On 22 April 2020, almost two years ago now, we published an article titled Covert Hardening. In this we shared an account of a situation that took place while I was in Yemen. This drove home to me the necessity of including a somewhat covert, outside-the-home early warning system into one’s home protection efforts. In that article we mentioned a perimeter alarm system that we’d just purchased for testing.
This was followed up in May 2021 by an Article titled Perimeter Alarm – One Year Review. In this, we shared that the system pictured below had offered a year of flawless service. The fact that the system does not need WiFi or any connection at all to the Internet to work was a key feature. The embedded solar panel keeps the outside units charged, and the base includes a battery backup system in case one’s electricity goes out. The only negative we mentioned is that our tests indicated that the range of the system was a good deal less than the ½ mile claimed by the manufacturer.
In the eight months since our one-year review was published, this perimeter alarm system has continued to work flawlessly. That is, until about two weeks ago. At that time we started getting alarm signals at odd times. When we looked out the window toward the tree where the tripped alarm unit was located, we saw nothing. This happened several times.
On closer inspection, we found that the unit in question had a series of holes in the front-facing motion sensor cover. This is shown on the image at the top of this page. It seems evident that this “attack” was perpetrated by a woodpecker rather than a person with nefarious intentions. We suggest this because the unit is placed some eight feet off the ground, and the tree in question is often visited and drilled by a local woodpecker. It’s beyond our area of specialization to speculate why a woodpecker would find this unit attractive enough to attack.
Outstanding Customer Service
Here’s the amazing part of what took place after our discovery of the damaged alarm unit. I went on Amazon and found that a single replacement unit would cost about $40.00. Before ordering one, I thought it would be worth contacting the manufacturer to see if I could order just the motion sensor cover and thus save some money. I also wondered if they’d ever heard of a woodpecker attacking such a unit in the past.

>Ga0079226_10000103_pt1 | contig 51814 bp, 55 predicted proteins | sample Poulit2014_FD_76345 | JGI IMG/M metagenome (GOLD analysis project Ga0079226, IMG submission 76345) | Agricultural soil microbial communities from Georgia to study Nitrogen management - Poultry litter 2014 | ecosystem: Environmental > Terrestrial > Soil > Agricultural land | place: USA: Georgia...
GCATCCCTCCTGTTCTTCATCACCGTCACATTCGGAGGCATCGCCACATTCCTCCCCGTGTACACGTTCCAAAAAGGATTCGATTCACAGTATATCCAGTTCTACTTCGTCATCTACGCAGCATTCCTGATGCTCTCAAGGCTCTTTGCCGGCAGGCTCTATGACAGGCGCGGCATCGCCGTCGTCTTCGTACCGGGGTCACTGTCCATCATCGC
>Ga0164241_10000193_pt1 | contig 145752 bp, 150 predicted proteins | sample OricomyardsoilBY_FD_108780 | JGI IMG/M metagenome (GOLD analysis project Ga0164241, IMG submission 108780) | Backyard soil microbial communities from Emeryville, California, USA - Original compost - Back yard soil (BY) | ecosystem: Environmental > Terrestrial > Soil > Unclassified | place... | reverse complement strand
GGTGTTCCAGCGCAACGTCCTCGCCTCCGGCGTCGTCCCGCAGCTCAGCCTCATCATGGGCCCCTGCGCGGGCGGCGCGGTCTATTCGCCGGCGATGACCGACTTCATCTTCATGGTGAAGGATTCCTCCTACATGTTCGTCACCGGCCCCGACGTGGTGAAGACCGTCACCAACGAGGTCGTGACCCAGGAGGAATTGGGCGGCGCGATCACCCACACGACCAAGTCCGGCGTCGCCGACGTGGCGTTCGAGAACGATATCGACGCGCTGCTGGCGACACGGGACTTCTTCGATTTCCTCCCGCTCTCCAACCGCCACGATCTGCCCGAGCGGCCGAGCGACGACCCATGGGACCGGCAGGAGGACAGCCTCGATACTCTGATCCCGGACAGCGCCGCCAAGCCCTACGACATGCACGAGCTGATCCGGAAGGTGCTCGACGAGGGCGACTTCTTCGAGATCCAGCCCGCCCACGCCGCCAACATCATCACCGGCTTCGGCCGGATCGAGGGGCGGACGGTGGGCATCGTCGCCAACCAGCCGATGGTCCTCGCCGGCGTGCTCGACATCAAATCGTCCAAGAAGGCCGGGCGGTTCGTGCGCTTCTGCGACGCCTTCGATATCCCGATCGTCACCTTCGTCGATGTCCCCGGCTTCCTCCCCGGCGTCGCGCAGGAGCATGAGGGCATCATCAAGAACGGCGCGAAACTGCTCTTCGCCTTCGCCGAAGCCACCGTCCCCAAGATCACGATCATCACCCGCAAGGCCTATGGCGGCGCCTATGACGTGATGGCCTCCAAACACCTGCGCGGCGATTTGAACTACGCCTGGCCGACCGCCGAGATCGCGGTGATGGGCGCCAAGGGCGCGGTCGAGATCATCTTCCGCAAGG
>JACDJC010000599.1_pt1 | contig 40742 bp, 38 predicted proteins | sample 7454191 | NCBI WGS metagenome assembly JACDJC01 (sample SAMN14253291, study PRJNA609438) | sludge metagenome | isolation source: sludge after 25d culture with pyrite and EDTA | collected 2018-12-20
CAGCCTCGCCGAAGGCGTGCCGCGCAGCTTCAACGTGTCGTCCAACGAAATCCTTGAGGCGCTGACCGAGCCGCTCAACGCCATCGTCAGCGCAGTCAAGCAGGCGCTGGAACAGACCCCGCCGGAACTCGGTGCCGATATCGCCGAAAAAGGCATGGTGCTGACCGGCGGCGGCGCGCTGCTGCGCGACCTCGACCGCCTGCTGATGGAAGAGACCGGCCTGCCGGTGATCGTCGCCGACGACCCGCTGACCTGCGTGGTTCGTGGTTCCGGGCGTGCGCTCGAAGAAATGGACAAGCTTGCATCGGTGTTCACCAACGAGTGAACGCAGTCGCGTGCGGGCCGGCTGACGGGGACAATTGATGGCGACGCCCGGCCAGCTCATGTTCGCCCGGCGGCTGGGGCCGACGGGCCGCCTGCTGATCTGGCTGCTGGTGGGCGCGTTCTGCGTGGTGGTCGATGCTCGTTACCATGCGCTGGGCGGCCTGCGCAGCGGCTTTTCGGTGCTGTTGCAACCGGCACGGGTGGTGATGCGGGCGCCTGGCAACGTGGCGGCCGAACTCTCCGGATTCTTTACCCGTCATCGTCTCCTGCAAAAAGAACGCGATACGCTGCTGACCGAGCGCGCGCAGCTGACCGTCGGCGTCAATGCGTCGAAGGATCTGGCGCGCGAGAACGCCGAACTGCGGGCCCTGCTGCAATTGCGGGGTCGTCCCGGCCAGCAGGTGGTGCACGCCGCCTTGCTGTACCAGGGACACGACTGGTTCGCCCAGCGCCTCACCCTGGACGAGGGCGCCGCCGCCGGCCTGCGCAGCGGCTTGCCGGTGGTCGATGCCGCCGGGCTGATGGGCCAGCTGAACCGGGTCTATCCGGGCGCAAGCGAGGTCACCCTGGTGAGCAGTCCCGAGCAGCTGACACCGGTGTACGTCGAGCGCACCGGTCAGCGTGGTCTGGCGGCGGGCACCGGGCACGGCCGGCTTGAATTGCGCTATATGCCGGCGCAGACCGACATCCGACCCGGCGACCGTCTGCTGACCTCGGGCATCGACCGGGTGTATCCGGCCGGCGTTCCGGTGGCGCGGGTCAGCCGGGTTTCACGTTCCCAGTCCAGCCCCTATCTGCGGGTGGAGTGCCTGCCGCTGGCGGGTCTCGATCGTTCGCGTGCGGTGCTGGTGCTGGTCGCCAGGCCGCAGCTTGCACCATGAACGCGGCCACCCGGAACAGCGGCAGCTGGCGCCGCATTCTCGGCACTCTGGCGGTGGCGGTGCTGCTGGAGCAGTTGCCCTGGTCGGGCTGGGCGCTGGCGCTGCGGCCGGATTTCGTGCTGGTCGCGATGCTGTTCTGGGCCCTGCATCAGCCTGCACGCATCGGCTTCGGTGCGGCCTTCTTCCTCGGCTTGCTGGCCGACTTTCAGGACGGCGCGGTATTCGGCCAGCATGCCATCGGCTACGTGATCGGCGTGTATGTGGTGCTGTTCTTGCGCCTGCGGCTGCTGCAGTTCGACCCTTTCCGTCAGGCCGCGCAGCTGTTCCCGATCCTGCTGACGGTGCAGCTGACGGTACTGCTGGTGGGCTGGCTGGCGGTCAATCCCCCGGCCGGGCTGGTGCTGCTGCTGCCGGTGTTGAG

I heard back from them just a few days later. They left the woodpecker question unanswered, yet said that they would be happy to send me a free replacement unit. I was certainly not expecting that. In fact, a week or so later a package arrived. In it was not just a single replacement alarm unit, but an entire new system that included an updated base and two alarm units.
I was amazed at this level of customer service. I wrote to this manufacturer using my personal email address. They have no way of knowing my connection to Panoplia.org. The fact that a manufacturing company today would stand behind their product to this degree is remarkable.
Back in May 2021 we highly recommended this system. We mentioned how it fits in well with the Panoplia.org Soft Skills and Tactics (SST) online course topic 03.01.05 (Covert Hardening). After almost two years of flawless service and the excellent customer service we experienced, we remain very impressed with this perimeter alarm system and the company that manufactures it. We simply hope that the offending woodpecker does not find the new unit as irresistibly attractive as the previous one.
As always, remember that Panoplia.org has no affiliate relationships with manufacturers or retail suppliers, nor do we participate in third-party advertising. We simply share our views about gear and supplies that work well for us under hard use.